* The character convince the lord, and the character may get a "Friendship with the lord" under Present.
* The lord will convince the character, and the character have to change his principle.
* The conflict escalate and the character kills the lord. He manage to escape, but have left behind an unresolved issue "Is wanted for killing the lord", which is of course something the GM can use against the character later.

And yes, the Present describe what the character have of resources right now. The player can also specify element in the Past, when the character is created, as flag to the GM. Ex: "Everyone back home called me a demon child, but I never figured out why", which the GM then can build on, or maybe the player can ask for scenes and events that are related to it.

I'm sorry if this is had to follow, I am getting the ideas while I an writing.

 - Anders
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Josh Roby
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« Reply #3 on: August 21, 2006, 10:20:29 AM »

It would be interesting if the conflict resolution always and only worked off of the flags -- taking Future and Past entries as 'input' and spitting out different Future, Present, and Past entries as 'output'
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Anders Larsen
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Posts: 270


« Reply #4 on: August 21, 2006, 03:24:46 PM »

I have tried to think about a resolution system for this game. Here is some of the ideas I have.

What I am trying to work with is that when a conflict arise where the character can change (the element in Future, Present and Past change and move around), the player and the GM set up different possibilities for how the character can change (as example see the possible outcome in my last post). So there are not only one direction if you win the conflict and another if you lose, but there are a number of directions the character can go. The player can then 'weight' the directions, so the directions he would like his character to go get a high probability, and the directions he don't want his character to go get a very low probability. Some dice roll is then made based on these probabilities to determined the actual direction.

The output of this resolution system will result in new flags, but I am not sure how flags can be used as direct input.

The problem is that this kind of multi directional outcome will properly only work in some situations. And because it will change the character (sometime drastically) it should only be done at points in the story that are important to the character.

This is still some very early ideas, so if anyone have something more interesting I could really use the input.

 - Anders
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Josh Roby
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« Reply #5 on: August 21, 2006, 08:20:09 PM »

I suspect everything would run smoother with binary resolution  -- this outcome or that outcome -- but I would love you to prove me wrong.  Multiple-outcome resolution would be neat to see.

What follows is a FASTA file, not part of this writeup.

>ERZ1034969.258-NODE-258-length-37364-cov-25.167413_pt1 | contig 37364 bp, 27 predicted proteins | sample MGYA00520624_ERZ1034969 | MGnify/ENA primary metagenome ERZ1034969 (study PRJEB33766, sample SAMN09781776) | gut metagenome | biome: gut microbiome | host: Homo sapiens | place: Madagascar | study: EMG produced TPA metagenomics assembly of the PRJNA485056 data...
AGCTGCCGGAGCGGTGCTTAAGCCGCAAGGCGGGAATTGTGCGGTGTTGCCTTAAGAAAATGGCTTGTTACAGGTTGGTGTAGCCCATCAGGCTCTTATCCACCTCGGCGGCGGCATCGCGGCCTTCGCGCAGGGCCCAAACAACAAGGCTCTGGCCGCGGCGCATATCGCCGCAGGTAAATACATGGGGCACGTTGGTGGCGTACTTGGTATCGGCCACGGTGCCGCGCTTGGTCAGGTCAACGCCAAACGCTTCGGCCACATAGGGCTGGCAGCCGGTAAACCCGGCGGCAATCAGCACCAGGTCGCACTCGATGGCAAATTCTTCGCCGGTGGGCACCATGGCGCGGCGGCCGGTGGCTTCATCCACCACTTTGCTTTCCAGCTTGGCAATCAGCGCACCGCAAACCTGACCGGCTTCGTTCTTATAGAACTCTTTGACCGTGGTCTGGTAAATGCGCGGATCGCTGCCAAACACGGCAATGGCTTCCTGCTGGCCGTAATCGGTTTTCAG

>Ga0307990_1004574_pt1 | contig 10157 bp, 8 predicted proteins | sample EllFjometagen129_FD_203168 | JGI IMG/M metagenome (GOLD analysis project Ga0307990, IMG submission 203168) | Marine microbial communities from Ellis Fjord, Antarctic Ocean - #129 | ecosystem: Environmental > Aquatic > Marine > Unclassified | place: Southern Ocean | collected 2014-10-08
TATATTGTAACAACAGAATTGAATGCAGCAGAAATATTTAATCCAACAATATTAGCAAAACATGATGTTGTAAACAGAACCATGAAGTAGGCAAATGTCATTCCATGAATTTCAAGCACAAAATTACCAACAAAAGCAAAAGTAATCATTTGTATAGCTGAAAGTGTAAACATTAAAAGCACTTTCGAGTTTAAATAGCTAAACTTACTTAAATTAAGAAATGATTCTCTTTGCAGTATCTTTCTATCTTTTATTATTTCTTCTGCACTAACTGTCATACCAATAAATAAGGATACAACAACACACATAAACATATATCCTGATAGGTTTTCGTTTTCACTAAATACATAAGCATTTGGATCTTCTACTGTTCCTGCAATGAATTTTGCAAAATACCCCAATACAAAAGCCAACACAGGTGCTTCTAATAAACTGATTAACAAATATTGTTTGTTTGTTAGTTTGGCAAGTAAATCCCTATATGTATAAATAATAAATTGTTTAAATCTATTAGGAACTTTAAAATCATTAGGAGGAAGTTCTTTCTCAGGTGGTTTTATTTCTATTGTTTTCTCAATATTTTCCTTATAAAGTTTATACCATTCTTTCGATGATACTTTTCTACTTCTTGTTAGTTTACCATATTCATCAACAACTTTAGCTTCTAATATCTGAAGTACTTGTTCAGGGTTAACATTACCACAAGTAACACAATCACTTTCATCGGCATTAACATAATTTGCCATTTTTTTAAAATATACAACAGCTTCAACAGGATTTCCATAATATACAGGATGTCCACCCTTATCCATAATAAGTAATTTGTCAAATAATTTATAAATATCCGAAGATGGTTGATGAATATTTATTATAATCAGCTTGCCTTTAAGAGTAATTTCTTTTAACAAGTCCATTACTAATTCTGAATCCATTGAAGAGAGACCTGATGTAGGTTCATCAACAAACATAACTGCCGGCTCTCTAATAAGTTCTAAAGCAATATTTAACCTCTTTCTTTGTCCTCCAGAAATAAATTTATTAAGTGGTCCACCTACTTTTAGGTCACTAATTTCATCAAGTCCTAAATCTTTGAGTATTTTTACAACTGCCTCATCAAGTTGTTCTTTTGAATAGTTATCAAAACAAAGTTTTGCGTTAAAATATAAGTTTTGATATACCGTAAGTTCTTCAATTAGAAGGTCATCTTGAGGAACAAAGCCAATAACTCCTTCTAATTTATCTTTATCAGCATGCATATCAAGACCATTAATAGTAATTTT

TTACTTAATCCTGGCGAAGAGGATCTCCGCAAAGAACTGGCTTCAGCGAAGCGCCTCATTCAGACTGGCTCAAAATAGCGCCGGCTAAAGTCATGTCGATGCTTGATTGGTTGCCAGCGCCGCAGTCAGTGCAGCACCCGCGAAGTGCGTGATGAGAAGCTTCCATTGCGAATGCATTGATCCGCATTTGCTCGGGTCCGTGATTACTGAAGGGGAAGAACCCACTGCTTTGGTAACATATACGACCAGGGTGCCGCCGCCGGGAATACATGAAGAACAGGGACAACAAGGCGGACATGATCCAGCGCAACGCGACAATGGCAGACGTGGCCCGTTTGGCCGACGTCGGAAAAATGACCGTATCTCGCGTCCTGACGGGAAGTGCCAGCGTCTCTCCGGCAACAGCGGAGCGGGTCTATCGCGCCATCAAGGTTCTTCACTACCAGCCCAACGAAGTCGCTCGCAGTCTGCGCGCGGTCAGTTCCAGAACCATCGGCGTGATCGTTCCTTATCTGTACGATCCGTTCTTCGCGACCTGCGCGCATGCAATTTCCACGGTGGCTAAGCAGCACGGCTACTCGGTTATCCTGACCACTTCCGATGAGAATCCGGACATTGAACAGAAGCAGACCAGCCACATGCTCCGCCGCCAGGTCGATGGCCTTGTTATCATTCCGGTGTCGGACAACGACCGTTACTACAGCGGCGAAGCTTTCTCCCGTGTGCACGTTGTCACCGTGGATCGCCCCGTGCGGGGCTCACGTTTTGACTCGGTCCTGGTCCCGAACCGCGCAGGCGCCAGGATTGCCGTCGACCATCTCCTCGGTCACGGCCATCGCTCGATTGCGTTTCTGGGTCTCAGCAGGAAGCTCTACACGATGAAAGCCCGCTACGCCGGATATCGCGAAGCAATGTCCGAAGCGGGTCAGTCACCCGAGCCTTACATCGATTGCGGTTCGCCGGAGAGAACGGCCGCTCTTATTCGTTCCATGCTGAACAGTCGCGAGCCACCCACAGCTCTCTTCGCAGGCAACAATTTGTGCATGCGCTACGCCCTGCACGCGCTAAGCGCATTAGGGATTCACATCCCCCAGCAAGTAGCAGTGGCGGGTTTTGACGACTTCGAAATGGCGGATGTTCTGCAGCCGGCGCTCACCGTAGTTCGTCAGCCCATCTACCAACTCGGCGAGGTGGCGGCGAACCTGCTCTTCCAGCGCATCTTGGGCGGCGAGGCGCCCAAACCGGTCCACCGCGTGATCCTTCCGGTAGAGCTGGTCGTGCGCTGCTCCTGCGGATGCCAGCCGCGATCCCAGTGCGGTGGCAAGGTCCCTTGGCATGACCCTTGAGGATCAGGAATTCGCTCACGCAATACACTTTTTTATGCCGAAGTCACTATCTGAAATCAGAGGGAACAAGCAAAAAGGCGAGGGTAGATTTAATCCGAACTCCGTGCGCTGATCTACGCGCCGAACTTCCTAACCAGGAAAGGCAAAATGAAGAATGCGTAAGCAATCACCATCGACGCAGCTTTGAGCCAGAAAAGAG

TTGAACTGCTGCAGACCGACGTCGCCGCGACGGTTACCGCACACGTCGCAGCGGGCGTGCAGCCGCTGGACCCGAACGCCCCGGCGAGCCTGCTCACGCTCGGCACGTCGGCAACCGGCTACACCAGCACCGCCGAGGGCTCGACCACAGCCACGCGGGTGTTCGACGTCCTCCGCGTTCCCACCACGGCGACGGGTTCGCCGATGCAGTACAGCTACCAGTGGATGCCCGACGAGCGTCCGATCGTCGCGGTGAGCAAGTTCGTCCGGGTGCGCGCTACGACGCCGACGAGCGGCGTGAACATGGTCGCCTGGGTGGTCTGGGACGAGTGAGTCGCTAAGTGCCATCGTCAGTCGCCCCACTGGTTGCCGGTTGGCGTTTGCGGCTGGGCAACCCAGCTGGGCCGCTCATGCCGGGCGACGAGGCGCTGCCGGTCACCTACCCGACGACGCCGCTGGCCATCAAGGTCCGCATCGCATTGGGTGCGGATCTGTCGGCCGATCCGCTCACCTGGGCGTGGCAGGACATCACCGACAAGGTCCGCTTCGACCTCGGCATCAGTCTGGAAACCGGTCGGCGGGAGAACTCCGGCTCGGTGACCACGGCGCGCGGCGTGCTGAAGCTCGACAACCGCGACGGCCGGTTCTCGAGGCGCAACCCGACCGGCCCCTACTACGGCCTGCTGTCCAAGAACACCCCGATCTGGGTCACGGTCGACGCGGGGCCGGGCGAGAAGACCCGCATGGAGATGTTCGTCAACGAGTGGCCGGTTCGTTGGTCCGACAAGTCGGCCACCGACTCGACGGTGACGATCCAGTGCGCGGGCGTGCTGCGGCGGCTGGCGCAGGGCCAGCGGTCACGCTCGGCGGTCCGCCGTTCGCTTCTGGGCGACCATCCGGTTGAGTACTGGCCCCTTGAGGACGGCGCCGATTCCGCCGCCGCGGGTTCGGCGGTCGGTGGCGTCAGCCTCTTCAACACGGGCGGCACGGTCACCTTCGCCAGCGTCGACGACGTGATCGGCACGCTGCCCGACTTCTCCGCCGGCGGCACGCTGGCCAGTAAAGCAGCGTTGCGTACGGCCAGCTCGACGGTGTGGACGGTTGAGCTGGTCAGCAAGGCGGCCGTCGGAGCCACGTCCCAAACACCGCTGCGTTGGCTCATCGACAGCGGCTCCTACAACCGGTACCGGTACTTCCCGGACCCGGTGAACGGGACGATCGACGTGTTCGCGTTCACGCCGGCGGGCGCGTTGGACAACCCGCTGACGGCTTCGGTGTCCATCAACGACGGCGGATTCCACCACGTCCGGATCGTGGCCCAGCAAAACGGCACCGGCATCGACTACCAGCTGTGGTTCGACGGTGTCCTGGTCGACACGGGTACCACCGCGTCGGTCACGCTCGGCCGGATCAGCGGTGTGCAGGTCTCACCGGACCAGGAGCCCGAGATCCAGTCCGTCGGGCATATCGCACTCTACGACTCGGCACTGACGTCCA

The output of this resolution system will result in new flags, but I am not sure how flags can be used as direct input.

You've already got it, you just don't realize it.

I have Future:Elected President, Present:Senator of New York, and Past: Reputation as Bitchy First Lady.

I can set up the conflict "Overcome my reputation" -- on one side, I might sponsor a popular bill and will lose my Past: Reputation and gain Present:Respected Legislator; on another side, the bill turns sour and I lose Present:Senator of New York cause I'm not re-elected; on yet another side, it explodes in a scandal, I lose Future:Elected President and gain Past:Scandal.

The flags that you've already got on your character sheet will shape the kinds of conflicts that you get into.  In fact, I can see an argument that they will both shape the conflicts and can be used as resources to make your preferred outcomes more likely (and your opposition can use other flags on your sheet against you...).
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Eric J. Boyd
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Posts: 114


« Reply #6 on: August 22, 2006, 09:03:45 AM »

Anders,

This is fascinating stuff. I love the fluid nature of the past, present, and future as the character moves through play and meets challenges. The concepts seem related to some of the things I see going on in Hero's Banner, a game where characters are choosing between three potential paths for thier lives; you should look at that design for possible inspiration.

Tying the principles explicitly to the initial past, present, and future of the character seems like a natural way to go - maybe requring one priniciple be tied to each (making one a lesson learned, one a current deep belief, and one an ideal to guide the character forward). Then as the past, present, and future change, you could allow the player the chance to redefine the principle that is tied to that aspect if they desire.

I look forward to hearing more about this design.

Cheers,

Eric

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Anders Larsen
Member

Posts: 270


« Reply #7 on: August 22, 2006, 04:22:20 PM »

Some more thoughts about the game:

While the setting is important for this game, it does not really matter what genre the setting is. It can be fantasy, science fiction, middle age etc. it just have to be a setting the character can explore (I would properly go for a fairytale/fantasy like setting). The exploring of the setting is not what the game is about, but it is a way to get the game going. Just like killing the witch is not really what "The Mountain Witch" is about.